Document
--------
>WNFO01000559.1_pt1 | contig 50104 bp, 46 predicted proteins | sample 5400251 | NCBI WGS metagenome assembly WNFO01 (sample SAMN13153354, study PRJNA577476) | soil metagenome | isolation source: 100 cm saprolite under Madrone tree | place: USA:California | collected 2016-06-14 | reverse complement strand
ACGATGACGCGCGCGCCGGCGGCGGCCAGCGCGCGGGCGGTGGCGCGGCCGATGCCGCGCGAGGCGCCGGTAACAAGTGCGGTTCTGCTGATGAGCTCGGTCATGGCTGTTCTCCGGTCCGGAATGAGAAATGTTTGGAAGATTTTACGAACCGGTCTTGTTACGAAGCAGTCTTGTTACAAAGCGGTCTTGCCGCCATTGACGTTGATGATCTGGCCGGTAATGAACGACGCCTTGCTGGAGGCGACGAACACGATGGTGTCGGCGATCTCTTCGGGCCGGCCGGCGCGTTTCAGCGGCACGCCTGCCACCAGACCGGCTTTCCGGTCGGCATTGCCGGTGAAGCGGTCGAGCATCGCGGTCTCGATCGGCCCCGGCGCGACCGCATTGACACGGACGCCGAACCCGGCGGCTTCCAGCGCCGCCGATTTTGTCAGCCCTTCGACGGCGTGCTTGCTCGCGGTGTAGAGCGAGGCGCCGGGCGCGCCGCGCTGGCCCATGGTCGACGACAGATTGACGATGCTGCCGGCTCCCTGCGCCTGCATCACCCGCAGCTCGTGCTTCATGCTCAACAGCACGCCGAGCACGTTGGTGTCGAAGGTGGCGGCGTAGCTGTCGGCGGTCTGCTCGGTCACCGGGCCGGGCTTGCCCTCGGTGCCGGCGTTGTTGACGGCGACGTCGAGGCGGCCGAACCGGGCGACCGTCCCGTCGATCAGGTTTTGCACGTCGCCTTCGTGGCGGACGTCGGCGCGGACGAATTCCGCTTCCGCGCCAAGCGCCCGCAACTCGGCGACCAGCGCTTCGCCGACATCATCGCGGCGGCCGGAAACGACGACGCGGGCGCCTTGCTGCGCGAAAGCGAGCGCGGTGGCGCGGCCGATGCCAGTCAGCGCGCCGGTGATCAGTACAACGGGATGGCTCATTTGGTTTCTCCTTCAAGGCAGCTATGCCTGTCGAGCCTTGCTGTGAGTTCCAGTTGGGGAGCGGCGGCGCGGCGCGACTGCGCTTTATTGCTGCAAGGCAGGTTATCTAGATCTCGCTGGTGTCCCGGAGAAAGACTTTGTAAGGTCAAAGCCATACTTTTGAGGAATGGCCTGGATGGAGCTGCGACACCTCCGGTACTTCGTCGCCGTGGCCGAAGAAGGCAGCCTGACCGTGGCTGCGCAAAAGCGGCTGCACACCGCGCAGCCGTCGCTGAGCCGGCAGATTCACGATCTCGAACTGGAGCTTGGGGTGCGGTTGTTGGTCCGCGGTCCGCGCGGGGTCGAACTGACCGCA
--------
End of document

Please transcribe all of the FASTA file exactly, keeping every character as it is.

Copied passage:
>WNFO01000559.1_pt1 | contig 50104 bp, 46 predicted proteins | sample 5400251 | NCBI WGS metagenome assembly WNFO01 (sample SAMN13153354, study PRJNA577476) | soil metagenome | isolation source: 100 cm saprolite under Madrone tree | place: USA:California | collected 2016-06-14 | reverse complement strand
ACGATGACGCGCGCGCCGGCGGCGGCCAGCGCGCGGGCGGTGGCGCGGCCGATGCCGCGCGAGGCGCCGGTAACAAGTGCGGTTCTGCTGATGAGCTCGGTCATGGCTGTTCTCCGGTCCGGAATGAGAAATGTTTGGAAGATTTTACGAACCGGTCTTGTTACGAAGCAGTCTTGTTACAAAGCGGTCTTGCCGCCATTGACGTTGATGATCTGGCCGGTAATGAACGACGCCTTGCTGGAGGCGACGAACACGATGGTGTCGGCGATCTCTTCGGGCCGGCCGGCGCGTTTCAGCGGCACGCCTGCCACCAGACCGGCTTTCCGGTCGGCATTGCCGGTGAAGCGGTCGAGCATCGCGGTCTCGATCGGCCCCGGCGCGACCGCATTGACACGGACGCCGAACCCGGCGGCTTCCAGCGCCGCCGATTTTGTCAGCCCTTCGACGGCGTGCTTGCTCGCGGTGTAGAGCGAGGCGCCGGGCGCGCCGCGCTGGCCCATGGTCGACGACAGATTGACGATGCTGCCGGCTCCCTGCGCCTGCATCACCCGCAGCTCGTGCTTCATGCTCAACAGCACGCCGAGCACGTTGGTGTCGAAGGTGGCGGCGTAGCTGTCGGCGGTCTGCTCGGTCACCGGGCCGGGCTTGCCCTCGGTGCCGGCGTTGTTGACGGCGACGTCGAGGCGGCCGAACCGGGCGACCGTCCCGTCGATCAGGTTTTGCACGTCGCCTTCGTGGCGGACGTCGGCGCGGACGAATTCCGCTTCCGCGCCAAGCGCCCGCAACTCGGCGACCAGCGCTTCGCCGACATCATCGCGGCGGCCGGAAACGACGACGCGGGCGCCTTGCTGCGCGAAAGCGAGCGCGGTGGCGCGGCCGATGCCAGTCAGCGCGCCGGTGATCAGTACAACGGGATGGCTCATTTGGTTTCTCCTTCAAGGCAGCTATGCCTGTCGAGCCTTGCTGTGAGTTCCAGTTGGGGAGCGGCGGCGCGGCGCGACTGCGCTTTATTGCTGCAAGGCAGGTTATCTAGATCTCGCTGGTGTCCCGGAGAAAGACTTTGTAAGGTCAAAGCCATACTTTTGAGGAATGGCCTGGATGGAGCTGCGACACCTCCGGTACTTCGTCGCCGTGGCCGAAGAAGGCAGCCTGACCGTGGCTGCGCAAAAGCGGCTGCACACCGCGCAGCCGTCGCTGAGCCGGCAGATTCACGATCTCGAACTGGAGCTTGGGGTGCGGTTGTTGGTCCGCGGTCCGCGCGGGGTCGAACTGACCGCA